Then, rising to their feet, they swear, while rugged hearts beat high,
To stand beside their leader and to conquer or to die!
Around Eureka's stockade now the shades of night close fast,
Three hundred sleep beside their arms, and thirty sleep their last.
About the streets of Melbourne town the sound of bells is borne
That call the citizens to prayer that fateful Sabbath morn;
But there upon Eureka's hill, a hundred miles away,
The diggers' forms lie white and still above the blood-stained clay.
The bells that toll the diggers' death might also ring a knell
For those few gallant soldiers, dead, who did their duty well.
The sight of murdered heroes is to hero-hearts a goad,
A thousand men are up in arms upon the Creswick road,
And wildest rumours in the air are flying up and down,
'Tis said the men of Ballarat will march on Melbourne town.
But not in vain those diggers died.
Their comrades may rejoice,
For o'er the voice of tyranny is heard the people's voice;
It says: "Reform your rotten law, the diggers' wrongs make right,
Or else with them, our brothers now, we'll gather to the fight.
'Twas of such stuff the men were made who saw our nation born,
And such as Lalor were the men who led the vanguard on;
And like such men may we be found, with leaders such as they,
In the roll-up of Australians on our darkest, grandest day!
William Cowper |
England, with all thy faults, I love thee still--
My country! and, while yet a nook is left
Where English minds and manners may be found,
Shall be constrain'd to love thee.
Though thy clime
Be fickle, and thy year most part deform'd
With dripping rains, or wither'd by a frost,
I would not yet exchange thy sullen skies,
And fields without a flow'r, for warmer France
With all her vines; nor for Ausonia's groves
Of golden fruitage, and her myrtle bow'rs.
To shake thy senate, and from heights sublime
Of patriot eloquence to flash down fire
Upon thy foes, was never meant my task:
But I can feel thy fortunes, and partake
Thy joys and sorrows, with as true a heart
As any thund'rer there.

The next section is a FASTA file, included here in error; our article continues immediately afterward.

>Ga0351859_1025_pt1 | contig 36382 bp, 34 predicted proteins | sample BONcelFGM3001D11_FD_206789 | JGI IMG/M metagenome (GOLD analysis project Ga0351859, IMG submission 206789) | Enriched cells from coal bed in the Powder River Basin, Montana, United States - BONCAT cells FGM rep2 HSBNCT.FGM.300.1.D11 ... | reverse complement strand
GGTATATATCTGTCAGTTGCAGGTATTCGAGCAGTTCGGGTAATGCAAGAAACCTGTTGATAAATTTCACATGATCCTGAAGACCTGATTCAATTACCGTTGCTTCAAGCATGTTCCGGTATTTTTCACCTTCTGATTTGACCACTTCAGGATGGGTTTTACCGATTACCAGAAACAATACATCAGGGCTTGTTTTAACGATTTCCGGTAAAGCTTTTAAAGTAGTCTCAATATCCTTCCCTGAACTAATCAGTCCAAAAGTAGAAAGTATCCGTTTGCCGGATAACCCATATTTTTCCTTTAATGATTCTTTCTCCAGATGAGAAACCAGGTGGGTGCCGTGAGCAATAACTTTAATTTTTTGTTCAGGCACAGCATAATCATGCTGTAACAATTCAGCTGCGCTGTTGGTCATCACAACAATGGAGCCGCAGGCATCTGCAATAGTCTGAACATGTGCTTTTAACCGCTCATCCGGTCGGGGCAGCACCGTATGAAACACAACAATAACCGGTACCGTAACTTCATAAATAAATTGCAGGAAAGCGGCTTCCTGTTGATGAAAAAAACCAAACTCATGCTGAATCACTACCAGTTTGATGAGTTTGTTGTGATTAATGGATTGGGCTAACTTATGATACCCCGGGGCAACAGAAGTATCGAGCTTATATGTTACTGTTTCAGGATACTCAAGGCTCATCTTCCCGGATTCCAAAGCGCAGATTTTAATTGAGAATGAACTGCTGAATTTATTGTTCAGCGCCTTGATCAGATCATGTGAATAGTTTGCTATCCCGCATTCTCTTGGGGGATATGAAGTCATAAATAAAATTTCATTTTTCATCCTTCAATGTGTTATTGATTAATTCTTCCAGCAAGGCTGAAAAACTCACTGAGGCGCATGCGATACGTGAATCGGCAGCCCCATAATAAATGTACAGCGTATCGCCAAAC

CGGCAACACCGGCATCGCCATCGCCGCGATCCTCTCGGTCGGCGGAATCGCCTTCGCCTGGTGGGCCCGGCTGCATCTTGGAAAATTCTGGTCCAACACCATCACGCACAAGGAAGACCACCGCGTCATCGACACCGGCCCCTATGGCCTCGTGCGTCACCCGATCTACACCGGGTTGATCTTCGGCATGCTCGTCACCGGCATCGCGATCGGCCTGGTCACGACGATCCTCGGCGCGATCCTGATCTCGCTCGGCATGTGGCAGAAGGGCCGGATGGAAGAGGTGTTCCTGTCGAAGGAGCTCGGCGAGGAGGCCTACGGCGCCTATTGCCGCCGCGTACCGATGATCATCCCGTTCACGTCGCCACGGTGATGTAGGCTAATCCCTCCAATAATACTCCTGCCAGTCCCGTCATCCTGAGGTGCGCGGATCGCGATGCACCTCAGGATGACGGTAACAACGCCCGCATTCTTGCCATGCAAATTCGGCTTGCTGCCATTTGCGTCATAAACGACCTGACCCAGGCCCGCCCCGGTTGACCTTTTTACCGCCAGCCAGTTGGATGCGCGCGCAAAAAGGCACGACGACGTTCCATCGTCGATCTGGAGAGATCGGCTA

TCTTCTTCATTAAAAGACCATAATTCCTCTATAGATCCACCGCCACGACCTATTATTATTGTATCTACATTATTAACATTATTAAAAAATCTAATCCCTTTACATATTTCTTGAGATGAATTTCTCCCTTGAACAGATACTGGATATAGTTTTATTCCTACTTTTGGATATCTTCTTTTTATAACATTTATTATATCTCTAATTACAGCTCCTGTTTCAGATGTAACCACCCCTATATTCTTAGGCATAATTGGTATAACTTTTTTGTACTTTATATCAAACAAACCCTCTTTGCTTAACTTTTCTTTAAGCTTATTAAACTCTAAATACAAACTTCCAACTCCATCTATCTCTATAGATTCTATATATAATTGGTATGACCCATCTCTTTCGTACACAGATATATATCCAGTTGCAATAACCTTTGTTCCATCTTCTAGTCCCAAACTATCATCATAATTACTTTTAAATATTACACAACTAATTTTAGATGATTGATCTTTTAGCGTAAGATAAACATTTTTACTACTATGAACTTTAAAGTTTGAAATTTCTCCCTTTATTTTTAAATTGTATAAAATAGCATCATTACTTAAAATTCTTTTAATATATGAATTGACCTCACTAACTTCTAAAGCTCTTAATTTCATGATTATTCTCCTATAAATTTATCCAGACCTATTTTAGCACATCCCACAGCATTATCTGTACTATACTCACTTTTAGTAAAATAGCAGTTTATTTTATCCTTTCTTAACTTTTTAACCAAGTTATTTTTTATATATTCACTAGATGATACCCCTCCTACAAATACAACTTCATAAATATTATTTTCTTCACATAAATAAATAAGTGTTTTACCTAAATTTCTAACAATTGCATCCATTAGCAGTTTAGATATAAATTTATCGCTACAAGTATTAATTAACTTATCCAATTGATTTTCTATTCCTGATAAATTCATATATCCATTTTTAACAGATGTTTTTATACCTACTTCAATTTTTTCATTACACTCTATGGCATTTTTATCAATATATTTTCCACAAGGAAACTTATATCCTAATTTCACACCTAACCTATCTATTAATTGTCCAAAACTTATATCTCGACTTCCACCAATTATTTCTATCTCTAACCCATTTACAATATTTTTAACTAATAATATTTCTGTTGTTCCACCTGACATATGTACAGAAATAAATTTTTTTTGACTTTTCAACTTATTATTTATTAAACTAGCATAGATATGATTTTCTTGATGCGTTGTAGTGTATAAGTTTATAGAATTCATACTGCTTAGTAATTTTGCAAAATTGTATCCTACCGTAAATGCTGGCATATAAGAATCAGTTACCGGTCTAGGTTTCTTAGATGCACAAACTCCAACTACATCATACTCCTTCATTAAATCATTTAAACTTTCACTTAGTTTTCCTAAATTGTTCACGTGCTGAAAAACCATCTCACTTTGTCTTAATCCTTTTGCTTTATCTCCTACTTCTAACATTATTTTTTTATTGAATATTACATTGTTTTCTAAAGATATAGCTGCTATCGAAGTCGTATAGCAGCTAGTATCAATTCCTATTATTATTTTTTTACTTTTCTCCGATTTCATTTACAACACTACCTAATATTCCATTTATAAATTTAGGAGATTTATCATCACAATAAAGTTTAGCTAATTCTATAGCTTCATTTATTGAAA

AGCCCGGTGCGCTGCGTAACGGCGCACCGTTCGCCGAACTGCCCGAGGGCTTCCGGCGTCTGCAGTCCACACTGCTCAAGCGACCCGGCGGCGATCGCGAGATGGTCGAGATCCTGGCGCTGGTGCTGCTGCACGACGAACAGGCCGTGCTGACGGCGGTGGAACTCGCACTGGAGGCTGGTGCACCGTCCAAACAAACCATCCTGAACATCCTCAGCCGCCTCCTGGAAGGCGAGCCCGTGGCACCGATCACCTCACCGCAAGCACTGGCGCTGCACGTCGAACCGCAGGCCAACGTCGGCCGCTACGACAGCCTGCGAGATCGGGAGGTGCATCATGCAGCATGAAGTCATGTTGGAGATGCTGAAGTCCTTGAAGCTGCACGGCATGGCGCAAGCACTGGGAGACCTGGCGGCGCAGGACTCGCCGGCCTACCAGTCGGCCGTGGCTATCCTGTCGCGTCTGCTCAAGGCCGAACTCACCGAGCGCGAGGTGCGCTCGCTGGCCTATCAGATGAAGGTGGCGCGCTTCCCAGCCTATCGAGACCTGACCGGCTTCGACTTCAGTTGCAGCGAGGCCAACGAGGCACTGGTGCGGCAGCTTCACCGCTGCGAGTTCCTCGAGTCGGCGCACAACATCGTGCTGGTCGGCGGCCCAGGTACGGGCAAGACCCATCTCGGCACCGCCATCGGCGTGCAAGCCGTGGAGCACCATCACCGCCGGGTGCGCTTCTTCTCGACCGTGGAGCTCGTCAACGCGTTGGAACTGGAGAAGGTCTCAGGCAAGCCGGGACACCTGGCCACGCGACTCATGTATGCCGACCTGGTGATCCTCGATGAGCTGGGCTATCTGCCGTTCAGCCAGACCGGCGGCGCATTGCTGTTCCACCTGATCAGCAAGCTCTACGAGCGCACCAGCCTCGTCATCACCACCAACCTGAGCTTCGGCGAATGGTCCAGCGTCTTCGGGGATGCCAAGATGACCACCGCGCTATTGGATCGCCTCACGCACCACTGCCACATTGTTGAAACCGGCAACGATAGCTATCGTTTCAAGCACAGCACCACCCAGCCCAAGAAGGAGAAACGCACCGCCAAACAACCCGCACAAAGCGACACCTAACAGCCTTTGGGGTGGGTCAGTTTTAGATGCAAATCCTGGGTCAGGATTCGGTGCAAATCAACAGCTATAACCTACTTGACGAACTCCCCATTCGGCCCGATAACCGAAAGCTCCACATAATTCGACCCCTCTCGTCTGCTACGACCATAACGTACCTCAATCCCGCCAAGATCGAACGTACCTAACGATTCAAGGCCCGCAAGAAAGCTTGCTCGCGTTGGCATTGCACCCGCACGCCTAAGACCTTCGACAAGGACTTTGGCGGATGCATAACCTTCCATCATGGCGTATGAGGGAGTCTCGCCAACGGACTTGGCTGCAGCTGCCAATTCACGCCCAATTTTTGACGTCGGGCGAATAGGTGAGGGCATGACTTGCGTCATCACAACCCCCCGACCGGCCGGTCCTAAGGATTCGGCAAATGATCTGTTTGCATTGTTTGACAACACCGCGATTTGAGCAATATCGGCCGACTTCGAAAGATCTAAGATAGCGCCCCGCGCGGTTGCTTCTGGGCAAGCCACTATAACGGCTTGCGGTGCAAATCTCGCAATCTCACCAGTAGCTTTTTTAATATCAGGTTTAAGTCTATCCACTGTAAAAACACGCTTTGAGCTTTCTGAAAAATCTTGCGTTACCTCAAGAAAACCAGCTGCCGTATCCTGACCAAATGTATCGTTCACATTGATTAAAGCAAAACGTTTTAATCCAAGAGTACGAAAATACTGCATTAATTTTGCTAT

And I can feel
Thy follies, too; and with a just disdain
Frown at effeminates, whose very looks
Reflect dishonour on the land I love.
How, in the name of soldiership and sense,
Should England prosper, when such things, as smooth
And tender as a girl, all essenc'd o'er
With odours, and as profligate as sweet;
Who sell their laurel for a myrtle wreath,
And love when they should fight; when such as these
Presume to lay their hand upon the ark
Of her magnificent and awful cause?
Time was when it was praise and boast enough
In ev'ry clime, and travel where we might,
That we were born her children.
To fill th' ambition of a private man,
That Chatham's language was his mother tongue,
And Wolfe's great name compatriot with his own.
Farewell those honours, and farewell with them
The hope of such hereafter! They have fall'n
Each in his field of glory; one in arms,
And one in council--Wolfe upon the lap
Of smiling victory that moment won,
And Chatham heart-sick of his country's shame!
They made us many soldiers.
Consulting England's happiness at home,
Secur'd it by an unforgiving frown
If any wrong'd her.
Wolfe, where'er he fought,
Put so much of his heart into his act,
That his example had a magnet's force,
And all were swift to follow whom all lov'd.
Those suns are set.
Oh, rise some other such!
Or all that we have left is empty talk
Of old achievements, and despair of new.
There is a pleasure in poetic pains
Which only poets know.
The shifts and turns,
Th' expedients and inventions multiform
To which the mind resorts in chase of terms
Thought apt, yet coy, and difficult to win,
T' arrest the fleeting images that fill
The mirror of the mind, and hold them fast,
And force them sit, till he has pencill'd off
A faithful likeness of the forms he views;
Then to dispose his copies with such art
That each may find its most propitious light,
And shine by situation hardly less
Than by the labour and the skill it cost,
Are occupations of the poet's mind
So pleasing, and that steal away the thought
With such address from themes of sad import,
That, lost in his own musings, happy man!
He feels th' anxieties of life, denied
Their wonted entertainment, all retire.
Such joys has he that sings.
But ah! not such,
Or seldom such, the hearers of his song.
Fastidious, or else listless, or perhaps
Aware of nothing arduous in a task
They never undertook, they little note
His dangers or escapes, and haply find
Their least amusement where he found the most.
But is amusement all? Studious of song,
And yet ambitious not to sing in vain,
I would not trifle merely, though the world
Be loudest in their praise who do no more.
Yet what can satire, whether grave or gay?
It may correct a foible, may chastise
The freaks of fashion, regulate the dress,
Retrench a sword-blade, or displace a patch;
But where are its sublimer trophies found?
What vice has it subdu'd? whose heart reclaim'd
By rigour, or whom laugh'd into reform?
Alas! Leviathan is not so tam'd.
Laugh'd at, he laughs again; and, stricken hard,
Turns to the stroke his adamantine scales,
That fear no discipline of human hands.
The pulpit, therefore, (and I name it fill'd
With solemn awe, that bids me well beware
With what intent I touch that holy thing)--
The pulpit (when the satirist has at last,
Strutting and vapouring in an empty school,
Spent all his force, and made no proselyte)--
I say the pulpit (in the sober use
Of its legitimate, peculiar pow'rs)